Christopher Prendergast created this guidebook from remnants of a previous book, “a pile of unused jottings and scribbles set aside…on the theme of walks”. One is reminded of the shoemaker’s last pieces of leather transformed overnight into a very fine pair of shoes – these shoes walk the reader through Marcel Proust’s Á la recherche du temps perdu in great style.
Delving into the finer points of language, sentence structure and etymology, Prendergast’s approach feels Proustian in its scope and attention but above all in his witty response to the French novelist’s wicked sense of humour. Eschewing recent views of the classic novel he imagines Proust, “…choking on his croissant (which he much preferred to madeleines) when presented with the image of his book as a ‘Proustian guidebook’ serving ‘a practical, universally applicable story about how to stop wasting [ . . . ]one’s life’”. That would have come as news to Proust’s narrator, who spends years exploring precisely what it is to experience “life” as the other meaning of the word “perdu” in the novel’s title – “wasted”.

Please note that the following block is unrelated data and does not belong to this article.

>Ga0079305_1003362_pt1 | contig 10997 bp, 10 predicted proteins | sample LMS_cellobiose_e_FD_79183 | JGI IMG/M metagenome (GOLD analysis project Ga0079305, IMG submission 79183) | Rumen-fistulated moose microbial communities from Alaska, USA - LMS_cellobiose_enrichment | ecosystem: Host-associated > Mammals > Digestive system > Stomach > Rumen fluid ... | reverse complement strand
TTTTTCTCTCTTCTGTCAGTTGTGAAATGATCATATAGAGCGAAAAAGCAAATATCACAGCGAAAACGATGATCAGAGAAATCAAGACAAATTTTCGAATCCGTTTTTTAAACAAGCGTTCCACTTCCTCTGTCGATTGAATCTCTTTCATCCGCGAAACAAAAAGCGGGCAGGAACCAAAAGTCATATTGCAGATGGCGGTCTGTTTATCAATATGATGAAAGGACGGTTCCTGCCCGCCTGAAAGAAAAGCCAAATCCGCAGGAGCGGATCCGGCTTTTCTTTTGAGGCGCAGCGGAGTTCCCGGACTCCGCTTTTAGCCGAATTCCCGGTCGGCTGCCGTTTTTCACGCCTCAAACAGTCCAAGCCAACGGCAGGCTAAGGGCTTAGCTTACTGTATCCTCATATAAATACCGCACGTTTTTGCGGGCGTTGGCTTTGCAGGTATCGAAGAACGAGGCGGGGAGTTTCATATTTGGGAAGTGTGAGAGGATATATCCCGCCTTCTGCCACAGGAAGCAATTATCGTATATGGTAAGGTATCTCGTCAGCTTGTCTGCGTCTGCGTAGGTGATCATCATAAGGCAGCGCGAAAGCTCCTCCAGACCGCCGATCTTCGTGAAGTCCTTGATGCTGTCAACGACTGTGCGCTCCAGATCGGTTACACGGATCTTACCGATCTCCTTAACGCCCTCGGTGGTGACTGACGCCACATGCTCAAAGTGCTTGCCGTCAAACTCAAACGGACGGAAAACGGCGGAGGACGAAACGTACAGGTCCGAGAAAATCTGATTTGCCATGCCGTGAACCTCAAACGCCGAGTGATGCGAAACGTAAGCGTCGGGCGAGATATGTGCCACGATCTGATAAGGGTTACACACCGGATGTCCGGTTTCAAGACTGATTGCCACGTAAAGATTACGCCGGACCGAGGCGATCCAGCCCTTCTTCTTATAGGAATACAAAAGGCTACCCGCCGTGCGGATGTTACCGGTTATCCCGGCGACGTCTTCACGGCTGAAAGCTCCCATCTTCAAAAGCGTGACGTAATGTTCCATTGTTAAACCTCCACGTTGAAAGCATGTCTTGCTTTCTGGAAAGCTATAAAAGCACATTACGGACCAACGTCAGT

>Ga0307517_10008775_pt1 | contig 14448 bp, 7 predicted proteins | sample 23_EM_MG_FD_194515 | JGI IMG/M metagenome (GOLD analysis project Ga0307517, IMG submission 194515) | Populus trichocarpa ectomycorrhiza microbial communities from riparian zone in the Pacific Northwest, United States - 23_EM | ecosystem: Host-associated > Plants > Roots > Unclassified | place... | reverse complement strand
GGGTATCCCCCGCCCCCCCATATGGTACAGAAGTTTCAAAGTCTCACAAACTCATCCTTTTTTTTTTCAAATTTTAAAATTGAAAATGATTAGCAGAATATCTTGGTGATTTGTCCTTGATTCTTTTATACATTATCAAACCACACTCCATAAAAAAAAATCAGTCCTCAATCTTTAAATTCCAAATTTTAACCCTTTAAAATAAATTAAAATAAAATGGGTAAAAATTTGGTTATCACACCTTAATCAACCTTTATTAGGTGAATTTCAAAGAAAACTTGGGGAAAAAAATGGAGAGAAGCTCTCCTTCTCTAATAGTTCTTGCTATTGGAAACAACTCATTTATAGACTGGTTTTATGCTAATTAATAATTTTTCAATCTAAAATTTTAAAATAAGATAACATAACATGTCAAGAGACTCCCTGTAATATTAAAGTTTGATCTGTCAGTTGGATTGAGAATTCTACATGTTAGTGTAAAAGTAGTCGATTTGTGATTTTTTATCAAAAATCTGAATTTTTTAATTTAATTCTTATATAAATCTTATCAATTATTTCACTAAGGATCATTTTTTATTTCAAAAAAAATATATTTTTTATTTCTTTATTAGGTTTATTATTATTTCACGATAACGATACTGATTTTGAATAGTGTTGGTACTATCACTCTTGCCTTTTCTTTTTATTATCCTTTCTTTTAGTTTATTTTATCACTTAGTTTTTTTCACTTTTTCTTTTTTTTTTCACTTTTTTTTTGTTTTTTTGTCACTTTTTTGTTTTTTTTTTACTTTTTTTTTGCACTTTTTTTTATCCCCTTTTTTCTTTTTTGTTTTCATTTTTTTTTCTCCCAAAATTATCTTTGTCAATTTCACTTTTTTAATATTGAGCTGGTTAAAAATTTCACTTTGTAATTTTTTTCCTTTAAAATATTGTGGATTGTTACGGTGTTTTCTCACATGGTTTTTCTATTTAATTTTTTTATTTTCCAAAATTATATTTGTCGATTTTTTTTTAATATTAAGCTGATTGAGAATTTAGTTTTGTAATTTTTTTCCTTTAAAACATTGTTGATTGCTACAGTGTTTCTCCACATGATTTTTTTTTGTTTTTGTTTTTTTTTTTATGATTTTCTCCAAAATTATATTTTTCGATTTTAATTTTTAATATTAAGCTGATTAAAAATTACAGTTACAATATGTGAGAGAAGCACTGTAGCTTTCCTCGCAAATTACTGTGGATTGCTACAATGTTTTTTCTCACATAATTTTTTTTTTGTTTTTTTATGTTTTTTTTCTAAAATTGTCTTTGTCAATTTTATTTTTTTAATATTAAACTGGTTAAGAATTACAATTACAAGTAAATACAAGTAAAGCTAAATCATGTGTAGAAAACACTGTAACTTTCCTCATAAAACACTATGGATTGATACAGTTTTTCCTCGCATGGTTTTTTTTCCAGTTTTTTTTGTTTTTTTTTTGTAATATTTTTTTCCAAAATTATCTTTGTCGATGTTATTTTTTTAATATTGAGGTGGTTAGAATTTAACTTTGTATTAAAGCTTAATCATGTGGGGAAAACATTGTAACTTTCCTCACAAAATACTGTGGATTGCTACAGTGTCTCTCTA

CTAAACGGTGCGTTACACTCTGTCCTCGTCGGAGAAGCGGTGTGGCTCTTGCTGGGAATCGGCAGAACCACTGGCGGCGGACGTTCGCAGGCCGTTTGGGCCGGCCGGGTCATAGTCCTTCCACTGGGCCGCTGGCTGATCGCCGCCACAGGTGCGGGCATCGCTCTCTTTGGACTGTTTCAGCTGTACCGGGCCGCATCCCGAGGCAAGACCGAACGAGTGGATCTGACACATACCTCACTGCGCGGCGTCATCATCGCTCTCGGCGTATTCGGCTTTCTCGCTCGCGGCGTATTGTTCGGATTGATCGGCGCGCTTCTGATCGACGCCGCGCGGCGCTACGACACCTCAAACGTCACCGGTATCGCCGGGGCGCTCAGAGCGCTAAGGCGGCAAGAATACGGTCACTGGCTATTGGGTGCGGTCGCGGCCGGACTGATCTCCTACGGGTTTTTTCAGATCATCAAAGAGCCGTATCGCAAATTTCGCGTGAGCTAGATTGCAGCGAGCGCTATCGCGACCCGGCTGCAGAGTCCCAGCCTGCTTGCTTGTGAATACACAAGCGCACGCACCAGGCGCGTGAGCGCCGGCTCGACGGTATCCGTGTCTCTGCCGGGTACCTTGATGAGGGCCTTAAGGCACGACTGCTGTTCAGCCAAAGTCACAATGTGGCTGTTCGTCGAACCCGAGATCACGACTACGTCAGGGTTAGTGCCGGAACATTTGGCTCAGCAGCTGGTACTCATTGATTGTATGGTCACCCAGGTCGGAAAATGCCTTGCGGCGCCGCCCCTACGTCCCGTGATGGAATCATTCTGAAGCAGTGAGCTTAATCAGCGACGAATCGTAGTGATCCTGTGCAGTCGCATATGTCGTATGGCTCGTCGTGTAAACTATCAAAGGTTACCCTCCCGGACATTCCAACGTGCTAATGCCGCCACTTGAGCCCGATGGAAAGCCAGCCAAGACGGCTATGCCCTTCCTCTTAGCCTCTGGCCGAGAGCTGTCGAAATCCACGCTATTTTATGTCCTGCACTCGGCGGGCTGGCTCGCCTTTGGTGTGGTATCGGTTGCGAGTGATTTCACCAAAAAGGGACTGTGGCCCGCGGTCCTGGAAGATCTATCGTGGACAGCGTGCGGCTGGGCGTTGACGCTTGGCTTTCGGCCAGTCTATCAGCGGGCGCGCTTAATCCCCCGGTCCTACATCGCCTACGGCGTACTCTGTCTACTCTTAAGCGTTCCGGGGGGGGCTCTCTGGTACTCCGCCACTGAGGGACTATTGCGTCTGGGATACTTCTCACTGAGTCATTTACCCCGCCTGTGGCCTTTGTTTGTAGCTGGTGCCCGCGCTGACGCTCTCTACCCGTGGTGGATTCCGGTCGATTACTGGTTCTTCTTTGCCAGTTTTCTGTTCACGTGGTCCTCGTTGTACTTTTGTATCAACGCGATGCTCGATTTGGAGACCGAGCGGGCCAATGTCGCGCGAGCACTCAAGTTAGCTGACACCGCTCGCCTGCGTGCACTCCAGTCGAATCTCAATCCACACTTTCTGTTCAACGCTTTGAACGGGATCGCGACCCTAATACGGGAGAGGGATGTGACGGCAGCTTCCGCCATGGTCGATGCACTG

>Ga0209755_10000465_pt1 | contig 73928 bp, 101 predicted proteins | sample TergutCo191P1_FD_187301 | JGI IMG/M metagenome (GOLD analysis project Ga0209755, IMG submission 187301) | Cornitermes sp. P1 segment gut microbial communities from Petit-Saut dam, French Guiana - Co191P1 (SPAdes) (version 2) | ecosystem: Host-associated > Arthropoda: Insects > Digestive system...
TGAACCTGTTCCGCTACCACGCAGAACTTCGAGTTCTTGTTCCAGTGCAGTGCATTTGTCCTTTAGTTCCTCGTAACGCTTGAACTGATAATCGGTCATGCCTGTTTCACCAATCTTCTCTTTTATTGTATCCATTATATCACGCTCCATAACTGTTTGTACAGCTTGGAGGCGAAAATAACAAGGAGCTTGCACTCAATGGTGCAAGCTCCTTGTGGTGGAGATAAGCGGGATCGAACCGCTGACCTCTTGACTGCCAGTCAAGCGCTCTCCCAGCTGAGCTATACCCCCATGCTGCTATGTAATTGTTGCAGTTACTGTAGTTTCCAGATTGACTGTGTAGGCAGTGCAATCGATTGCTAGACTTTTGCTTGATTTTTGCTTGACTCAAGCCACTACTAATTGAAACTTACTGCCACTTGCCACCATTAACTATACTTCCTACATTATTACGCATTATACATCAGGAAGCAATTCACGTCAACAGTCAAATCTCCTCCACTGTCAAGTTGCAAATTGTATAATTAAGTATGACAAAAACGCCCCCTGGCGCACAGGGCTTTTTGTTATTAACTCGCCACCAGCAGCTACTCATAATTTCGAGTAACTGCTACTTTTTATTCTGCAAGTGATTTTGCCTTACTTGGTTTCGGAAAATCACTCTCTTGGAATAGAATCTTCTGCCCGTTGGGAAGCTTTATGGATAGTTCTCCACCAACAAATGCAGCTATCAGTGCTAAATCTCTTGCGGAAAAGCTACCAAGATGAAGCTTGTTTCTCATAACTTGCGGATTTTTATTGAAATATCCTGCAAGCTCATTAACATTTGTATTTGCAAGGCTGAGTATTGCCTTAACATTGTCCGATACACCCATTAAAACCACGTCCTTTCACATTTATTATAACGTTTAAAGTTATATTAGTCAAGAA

And indeed it is Proust’s examination of the wasted side of our lives which Prendergast highlights with such flair and wit. Scholarly, rich and succinct, the book moves through chapters or “suites” on topics such as the body, gardens of paradise, crossroads, or the colour pink which explores Proust’s synaesthesia, his ecstatic “colorophilia”, tracing the influence of Ruskin, Baudelaire and the impressionist painters.
Might Proust be as good for you as some neuroscientists now claim? Prendergast is far more attuned to the pharmacy-obsessed Proust who believed that asking “pity of our body is like discoursing in front of an octopus, for which our words can have no more meaning than the sound of the tides, and with which we should be appalled to find ourselves condemned to live”.
The particularly fine section Death and Black Holes meets Proust’s view of death, its complications and ironies, with an equally sensitive wit, noting “One way of describing the novel is as one long tale of spasmodic resurrection, manifested in a wide variety of guises”.
This volume is bound to resurrect readers’ interest of Á la recherche du temps perdu – although it does contain plot spoilers for newbies. In Prendergast’s hands the return journey is irresistible.